Skip to content

Homily for the 25th Sunday in Ordinary Time

September 20, 2020

Fr. Joseph Jacobi



In last Sunday’s Gospel we were invited with Peter to think as God does about forgiveness. Instead of thinking as humans do about forgiveness, that there is only a limited amount of forgiveness to share, we were invited to learn about the limitless forgiveness offered us by God through his Son. The wages paid by Christ Jesus by the shedding of his blood for us is a debt we can never repay, but a gift of unending forgiveness we can only receive and then give away.

This Sunday we are invited deeper into the mystery of God, and learn once again that God’s ways are not our ways, nor are God’s thoughts like our own.

Our limited sense of justice, our human ways of competing and comparing, are all challenged by the parable of the generous landowner.

In this parable, as in all the parables of Jesus, he is shaking up our human held assumptions in order to draw us into the Kingdom of God. The Kingdom of God is different from the human kingdoms of this world. It is not a place, but rather a way of thinking and loving as the King of Kings does. The Kingdom of God is living with the King and as his servants, imitating his justice.

The parable invites us to shift our focus from what I have done to what God has done for us in Christ Jesus. We are challenged to “grow up” – to stop crying out “not fair”—and to instead rejoice in the generosity of God who gives us the best gift of all – His Son.

The cry of the first workers upon seeing the ones who worked only a short while and are paid the same is the first: “You have made them equal to us.” This is the way human minds think that are not transformed into the mind of Christ. Thinking that I am better than others, that I am more deserving, because I earned it by what I have done.

This focus on the self—what I have done—is the danger of individualism in our culture. When the focus is inward – on me—we have taken our eyes off the source of life, the one who owns not only the vineyard but to whom everything belongs.

What is ironic about the childish cry, “You have made them equal to us” is that out of love for humankind, God made himself equal to us. The one who was equal to God, the 2nd person of the Divine Trinity, emptied himself of all divine privilege to become one of us. The God who Jesus reveals is not a God who is fair, but a God who is generous. Who keeps inviting us into the vineyard, who loves each of us equally, with a love that cannot be measured or even quantified.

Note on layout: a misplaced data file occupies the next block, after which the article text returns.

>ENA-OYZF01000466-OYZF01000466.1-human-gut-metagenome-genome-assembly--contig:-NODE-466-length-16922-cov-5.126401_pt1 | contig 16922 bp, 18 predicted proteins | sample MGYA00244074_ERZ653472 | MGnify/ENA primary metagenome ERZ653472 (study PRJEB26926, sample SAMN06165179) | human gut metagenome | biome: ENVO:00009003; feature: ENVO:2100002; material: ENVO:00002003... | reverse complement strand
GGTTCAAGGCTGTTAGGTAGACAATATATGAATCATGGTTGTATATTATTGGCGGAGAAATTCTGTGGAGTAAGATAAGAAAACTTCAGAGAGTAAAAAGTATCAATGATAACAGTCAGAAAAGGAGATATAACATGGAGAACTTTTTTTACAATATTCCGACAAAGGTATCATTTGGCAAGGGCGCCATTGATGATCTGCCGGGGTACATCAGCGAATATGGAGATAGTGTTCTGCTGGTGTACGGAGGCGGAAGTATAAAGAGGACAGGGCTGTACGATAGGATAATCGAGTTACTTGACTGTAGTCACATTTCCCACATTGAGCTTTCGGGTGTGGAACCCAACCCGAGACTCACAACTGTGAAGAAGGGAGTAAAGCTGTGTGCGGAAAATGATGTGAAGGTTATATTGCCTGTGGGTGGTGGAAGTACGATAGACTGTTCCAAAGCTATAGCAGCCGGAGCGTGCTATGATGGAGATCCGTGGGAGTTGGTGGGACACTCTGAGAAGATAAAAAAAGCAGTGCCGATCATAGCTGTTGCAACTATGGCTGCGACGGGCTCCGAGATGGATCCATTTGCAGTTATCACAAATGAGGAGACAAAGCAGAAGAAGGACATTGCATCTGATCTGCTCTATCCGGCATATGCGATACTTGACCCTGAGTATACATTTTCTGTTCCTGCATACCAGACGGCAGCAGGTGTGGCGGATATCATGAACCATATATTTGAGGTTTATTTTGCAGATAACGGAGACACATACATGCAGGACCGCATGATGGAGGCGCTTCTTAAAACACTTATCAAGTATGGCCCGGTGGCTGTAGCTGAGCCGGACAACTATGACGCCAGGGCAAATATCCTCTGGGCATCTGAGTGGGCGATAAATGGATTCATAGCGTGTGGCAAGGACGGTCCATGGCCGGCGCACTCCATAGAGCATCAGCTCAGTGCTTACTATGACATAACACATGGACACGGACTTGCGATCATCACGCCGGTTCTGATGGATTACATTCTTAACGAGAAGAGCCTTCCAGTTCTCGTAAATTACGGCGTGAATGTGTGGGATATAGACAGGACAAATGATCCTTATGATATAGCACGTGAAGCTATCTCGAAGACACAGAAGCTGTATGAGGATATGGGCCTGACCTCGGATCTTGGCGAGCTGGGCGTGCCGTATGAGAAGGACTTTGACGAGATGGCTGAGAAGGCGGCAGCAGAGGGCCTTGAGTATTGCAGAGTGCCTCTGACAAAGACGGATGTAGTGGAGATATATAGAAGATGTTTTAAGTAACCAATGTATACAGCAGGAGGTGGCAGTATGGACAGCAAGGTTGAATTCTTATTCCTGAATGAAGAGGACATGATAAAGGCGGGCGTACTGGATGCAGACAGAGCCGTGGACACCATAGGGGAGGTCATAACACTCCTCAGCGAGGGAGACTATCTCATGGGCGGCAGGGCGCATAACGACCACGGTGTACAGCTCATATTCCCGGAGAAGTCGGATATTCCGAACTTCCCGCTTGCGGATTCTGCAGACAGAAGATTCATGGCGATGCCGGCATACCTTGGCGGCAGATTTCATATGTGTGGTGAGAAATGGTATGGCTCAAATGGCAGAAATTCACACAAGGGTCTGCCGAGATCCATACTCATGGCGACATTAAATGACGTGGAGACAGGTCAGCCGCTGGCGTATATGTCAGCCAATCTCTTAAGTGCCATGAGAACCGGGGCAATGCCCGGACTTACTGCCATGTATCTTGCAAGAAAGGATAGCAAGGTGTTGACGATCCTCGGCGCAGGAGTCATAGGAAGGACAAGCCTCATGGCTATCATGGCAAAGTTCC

The Gospel can never be equated with the “American Dream.” Nowhere does Jesus teach that hard work is the way to live in his kingdom. Pulling oneself up by one’s bootstraps and making a fortune out of blood, sweat, and tears is not the Gospel message at all.

In fact, life in the Kingdom of God is not able to be earned, it is never deserved, it is pure gift by the generosity of God. When we shift the focus from what we as individuals have done to what God has done in Christ and what God continues to do through the power of the Spirit, we are able to work joyfully in the vineyard of the Kingdom

Then there is another way that we humans think which is nothing like the thoughts of God. We look at what others have been given and we want what they have, not able to be grateful for all that we have been given.

The question of the landowner at the end of the parable zeroes in on the danger of envy. “Are you envious because I am generous?” A more literal translation would be: “Is your eye evil because I am good?”

The deadly sin of envy – looking at what others have and wanting THAT instead of being grateful for all we have been given— causes our view of God to be distorted. Comparison and competition, which are so encouraged in the Kingdom of America, further heighten this sin of envy.

We think there is a scarcity of everything, so we compete for the little there is. We think that winning is everything, so we compete to be better than others. We think there is not enough happiness to go around, so we feel diminished when someone else, who did not work as hard as we did, is blessed.

Comparing, competing, seeking to be first – all of this causes us to focus on others. When we shift our focus to the God revealed to us by Jesus Christ, we think and live in a new way. We are free to be last and the servant of all, because that is the way to true joy. We feel no need to enter the frenzy of competing for the stuff of this world, because we know there is more than enough to go around. We enter deeper and deeper into an attitude of gratitude for simply being given the privilege to work in the vineyard of the Kingdom of God.

This parable challenges you and me on so many levels. We are invited to put on the mind of Christ, to think as God does. When we do, we see clearly that looking out only for me and my interests and the interests of my own group has nothing to do with the Kingdom of God.

Rather, the Lord of the Vineyard seeks us out today to invite us yet again into service in his kingdom, where separateness and being number one and winning is not the goal. Rather, unity is the goal – unity with the Lord and communion with others who are working in the vineyard. Together working for the common good, so that every single person may know their dignity as equals in the Kingdom, every single one made in the image of a Generous and Merciful God.